Bob Woodruff’s daring 880-mile journey along the China-North Korea border examines the delicate relationship between the two countries and the United States.
North Korea’s border with China: an uneasy alliance and a fear of war.
Bob Woodruff and Karson Yiu report: It was almost 65 years ago when North Korea and the United States agreed to a cease-fire. The guns stopped firing, and the planes stopped dropping bombs, but the war did not officially end. It was settled with an agreement, an armistice, that since 1953 has maintained a fully armed face-off along the 38th parallel. North Korean soldiers still stare at U.S. and South Korean forces across the 2-mile-wide Demilitarized Zone much as they have for decades.
To this day, North Korea is the most isolated country in the world. The DMZ, which divides North and South Korea, has gotten most of the media attention over the years, as it separates almost 28,000 U.S. troops from their enemies to the north.
I have been to North Korea eight times in the past 12 years, but on this trip, I wanted to explore the reclusive country’s 880-mile border with China. The border largely follows two rivers: the Yalu in the south and the Tumen in the north. Both flow from the same source: a dormant supervolcano straddling the border — known to the Chinese as Changbaishan and to the Koreans as Mount Paektu.
It is a crucial trip because China is North Korea’s only remaining ally and never before has North Korea been such a threat. The country’s mercurial leader, Kim Jong Un, is close to developing a nuclear missile capable of reaching the U.S. mainland. China could change this reality significantly.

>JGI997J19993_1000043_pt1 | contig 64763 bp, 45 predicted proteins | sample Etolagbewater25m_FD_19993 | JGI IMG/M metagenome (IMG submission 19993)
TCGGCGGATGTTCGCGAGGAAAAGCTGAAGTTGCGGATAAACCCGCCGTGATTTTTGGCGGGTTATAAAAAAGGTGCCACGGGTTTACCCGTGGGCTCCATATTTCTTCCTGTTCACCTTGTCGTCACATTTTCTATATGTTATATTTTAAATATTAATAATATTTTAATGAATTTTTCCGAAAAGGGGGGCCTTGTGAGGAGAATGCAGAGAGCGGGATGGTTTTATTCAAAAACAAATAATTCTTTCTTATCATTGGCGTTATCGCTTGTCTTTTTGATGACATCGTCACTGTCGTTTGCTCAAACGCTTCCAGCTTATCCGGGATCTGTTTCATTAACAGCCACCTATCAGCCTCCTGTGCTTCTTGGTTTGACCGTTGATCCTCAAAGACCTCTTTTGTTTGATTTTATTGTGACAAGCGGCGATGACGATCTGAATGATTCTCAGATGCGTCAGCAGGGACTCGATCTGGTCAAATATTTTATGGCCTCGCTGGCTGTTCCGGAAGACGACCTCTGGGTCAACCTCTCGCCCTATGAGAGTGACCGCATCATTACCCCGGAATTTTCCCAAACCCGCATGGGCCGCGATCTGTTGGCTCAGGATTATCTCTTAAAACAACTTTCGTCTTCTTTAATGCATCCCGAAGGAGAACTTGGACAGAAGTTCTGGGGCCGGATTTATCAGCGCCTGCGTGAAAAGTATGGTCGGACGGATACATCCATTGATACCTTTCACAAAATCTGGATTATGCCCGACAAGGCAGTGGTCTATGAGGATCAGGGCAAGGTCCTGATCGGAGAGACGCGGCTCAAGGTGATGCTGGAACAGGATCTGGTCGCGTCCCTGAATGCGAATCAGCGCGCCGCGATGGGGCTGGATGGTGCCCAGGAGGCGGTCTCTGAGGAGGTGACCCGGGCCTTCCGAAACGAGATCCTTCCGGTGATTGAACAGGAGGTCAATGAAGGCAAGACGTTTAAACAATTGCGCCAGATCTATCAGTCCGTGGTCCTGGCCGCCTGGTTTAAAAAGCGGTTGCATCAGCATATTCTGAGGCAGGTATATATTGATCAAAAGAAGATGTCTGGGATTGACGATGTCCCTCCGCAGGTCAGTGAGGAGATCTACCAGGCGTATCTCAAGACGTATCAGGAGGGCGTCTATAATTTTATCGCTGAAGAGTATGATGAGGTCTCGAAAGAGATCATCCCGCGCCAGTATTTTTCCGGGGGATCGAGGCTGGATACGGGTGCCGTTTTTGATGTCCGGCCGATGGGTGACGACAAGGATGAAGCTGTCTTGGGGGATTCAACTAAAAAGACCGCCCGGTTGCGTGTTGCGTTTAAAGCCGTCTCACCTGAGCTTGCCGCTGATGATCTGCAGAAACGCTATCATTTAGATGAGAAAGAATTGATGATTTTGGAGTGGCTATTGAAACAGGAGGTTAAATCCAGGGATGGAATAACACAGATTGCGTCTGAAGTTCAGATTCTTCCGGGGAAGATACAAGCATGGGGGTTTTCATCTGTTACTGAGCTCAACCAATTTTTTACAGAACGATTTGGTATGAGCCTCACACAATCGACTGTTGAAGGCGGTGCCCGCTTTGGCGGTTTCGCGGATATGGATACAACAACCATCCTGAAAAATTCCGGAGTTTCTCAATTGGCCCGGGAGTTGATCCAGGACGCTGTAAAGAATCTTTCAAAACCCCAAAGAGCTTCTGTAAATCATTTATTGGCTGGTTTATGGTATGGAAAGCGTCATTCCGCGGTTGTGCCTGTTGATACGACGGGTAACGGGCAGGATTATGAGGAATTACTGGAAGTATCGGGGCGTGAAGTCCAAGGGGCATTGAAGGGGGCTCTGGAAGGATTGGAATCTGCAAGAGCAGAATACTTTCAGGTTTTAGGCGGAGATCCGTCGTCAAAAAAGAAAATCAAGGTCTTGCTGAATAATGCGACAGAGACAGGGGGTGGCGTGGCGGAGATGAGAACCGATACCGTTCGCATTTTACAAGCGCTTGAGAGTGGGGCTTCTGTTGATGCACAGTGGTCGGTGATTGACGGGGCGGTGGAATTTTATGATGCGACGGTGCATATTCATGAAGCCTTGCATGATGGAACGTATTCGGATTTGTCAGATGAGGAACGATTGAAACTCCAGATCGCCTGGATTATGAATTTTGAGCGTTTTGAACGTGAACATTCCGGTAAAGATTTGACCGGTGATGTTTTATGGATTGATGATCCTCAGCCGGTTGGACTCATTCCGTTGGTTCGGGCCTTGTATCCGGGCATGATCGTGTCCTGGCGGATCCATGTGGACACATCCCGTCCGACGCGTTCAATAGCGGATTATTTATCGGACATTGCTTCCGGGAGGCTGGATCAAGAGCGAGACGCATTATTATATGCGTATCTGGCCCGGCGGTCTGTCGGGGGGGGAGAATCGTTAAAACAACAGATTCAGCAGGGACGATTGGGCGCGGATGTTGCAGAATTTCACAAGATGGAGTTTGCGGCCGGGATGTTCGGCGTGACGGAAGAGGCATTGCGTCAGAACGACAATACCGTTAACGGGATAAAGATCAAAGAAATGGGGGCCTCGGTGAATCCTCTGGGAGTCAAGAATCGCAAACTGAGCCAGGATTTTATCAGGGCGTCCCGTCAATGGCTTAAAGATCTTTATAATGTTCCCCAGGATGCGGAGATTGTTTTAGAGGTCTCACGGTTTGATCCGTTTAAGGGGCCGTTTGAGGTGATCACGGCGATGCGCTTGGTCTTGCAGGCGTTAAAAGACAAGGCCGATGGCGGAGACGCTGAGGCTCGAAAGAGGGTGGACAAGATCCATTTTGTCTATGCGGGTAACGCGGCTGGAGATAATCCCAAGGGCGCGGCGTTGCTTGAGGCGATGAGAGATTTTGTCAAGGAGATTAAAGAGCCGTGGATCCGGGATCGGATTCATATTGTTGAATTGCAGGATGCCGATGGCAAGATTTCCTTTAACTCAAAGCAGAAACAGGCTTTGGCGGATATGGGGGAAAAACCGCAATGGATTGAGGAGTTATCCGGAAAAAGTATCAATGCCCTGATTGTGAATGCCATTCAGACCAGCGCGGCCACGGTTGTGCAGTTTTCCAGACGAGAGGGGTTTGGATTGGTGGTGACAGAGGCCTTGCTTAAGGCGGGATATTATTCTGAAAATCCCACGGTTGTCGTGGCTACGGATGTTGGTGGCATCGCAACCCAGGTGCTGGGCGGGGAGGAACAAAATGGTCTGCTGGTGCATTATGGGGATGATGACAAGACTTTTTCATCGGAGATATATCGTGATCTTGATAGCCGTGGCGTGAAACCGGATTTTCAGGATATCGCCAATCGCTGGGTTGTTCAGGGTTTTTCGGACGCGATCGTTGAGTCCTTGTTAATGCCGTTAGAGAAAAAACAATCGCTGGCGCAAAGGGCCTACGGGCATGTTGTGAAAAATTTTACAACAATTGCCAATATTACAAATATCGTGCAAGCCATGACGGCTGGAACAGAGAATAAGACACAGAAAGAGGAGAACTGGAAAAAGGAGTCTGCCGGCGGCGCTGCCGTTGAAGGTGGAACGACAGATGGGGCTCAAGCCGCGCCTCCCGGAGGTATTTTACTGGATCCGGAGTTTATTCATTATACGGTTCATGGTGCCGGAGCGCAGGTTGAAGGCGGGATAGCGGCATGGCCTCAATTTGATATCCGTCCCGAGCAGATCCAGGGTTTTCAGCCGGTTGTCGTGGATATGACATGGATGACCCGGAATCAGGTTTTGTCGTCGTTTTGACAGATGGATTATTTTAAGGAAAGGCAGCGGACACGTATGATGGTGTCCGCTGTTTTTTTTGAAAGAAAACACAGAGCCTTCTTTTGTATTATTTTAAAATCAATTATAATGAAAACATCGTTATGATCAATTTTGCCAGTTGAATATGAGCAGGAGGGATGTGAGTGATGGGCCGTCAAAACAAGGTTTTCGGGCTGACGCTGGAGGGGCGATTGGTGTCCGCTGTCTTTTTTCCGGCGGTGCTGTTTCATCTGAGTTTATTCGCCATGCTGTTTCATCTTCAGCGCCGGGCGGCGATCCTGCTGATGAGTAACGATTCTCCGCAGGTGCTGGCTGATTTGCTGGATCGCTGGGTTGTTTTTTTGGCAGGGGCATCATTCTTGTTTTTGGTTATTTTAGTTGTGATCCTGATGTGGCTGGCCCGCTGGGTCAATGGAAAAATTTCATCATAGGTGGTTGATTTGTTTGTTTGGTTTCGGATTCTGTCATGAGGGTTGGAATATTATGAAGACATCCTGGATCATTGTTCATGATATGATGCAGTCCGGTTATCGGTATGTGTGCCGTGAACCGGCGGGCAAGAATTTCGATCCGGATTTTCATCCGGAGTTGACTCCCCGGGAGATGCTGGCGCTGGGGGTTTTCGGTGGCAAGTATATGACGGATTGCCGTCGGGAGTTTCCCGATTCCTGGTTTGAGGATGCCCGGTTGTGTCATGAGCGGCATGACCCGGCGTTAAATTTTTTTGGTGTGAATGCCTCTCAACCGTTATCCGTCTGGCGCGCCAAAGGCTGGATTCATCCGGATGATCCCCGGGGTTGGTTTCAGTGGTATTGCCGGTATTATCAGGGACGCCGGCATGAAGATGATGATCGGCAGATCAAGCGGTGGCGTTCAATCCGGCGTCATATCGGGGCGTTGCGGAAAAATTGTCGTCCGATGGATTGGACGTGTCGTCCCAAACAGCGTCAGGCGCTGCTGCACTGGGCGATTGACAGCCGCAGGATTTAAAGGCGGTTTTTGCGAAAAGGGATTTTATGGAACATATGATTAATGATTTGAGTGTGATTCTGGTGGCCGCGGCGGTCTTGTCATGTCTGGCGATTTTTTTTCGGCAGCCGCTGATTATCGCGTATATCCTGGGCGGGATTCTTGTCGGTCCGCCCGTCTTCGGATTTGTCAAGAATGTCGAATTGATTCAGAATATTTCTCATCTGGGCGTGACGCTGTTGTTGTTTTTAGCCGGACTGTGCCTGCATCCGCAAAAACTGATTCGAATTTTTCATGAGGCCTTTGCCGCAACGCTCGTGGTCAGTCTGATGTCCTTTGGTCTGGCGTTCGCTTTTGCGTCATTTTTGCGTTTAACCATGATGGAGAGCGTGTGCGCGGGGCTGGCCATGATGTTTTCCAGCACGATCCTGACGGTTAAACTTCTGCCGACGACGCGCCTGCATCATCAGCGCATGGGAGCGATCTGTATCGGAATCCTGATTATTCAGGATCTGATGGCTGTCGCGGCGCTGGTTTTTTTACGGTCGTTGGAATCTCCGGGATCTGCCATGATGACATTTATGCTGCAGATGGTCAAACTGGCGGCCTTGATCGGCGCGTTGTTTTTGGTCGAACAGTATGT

The changing relationship with North Korea’s lifeline.
The relationship between China and North Korea has always been complicated. China’s communist leader Mao Zedong famously said that the two countries were “as close as lips and teeth,” a relationship forged in blood and steel during the Korean War against the United States.
ABC News’ Bob Woodruff discusses exploring North Korea’s 880-mile border with China for a documentary.
It is true that these allies have stood side by side for many decades, but it is clear that their relationship is changing quickly — mostly since Kim took over from his father in 2011.
Economically, 90 percent of North Korea’s trade is with China, which means this border is the lifeline of the North Korean regime, a regime that China does not want to fall. The Chinese government fears that the sudden collapse of North Korea could spur a mass migration of people over the border, in a blow to China’s economy. More important, for all these decades, North Korea has served as a buffer for China, keeping U.S. and South Korean forces far from its own borders.
This 880-mile voyage along the border lasted six days and took us to five cities; it was filled with both beauty and unexpected moments.
We started in the city of Dandong, a bustling, unmistakably Chinese hub of commerce and condos on the southern end of the border. This is where … (read more)
via ABC News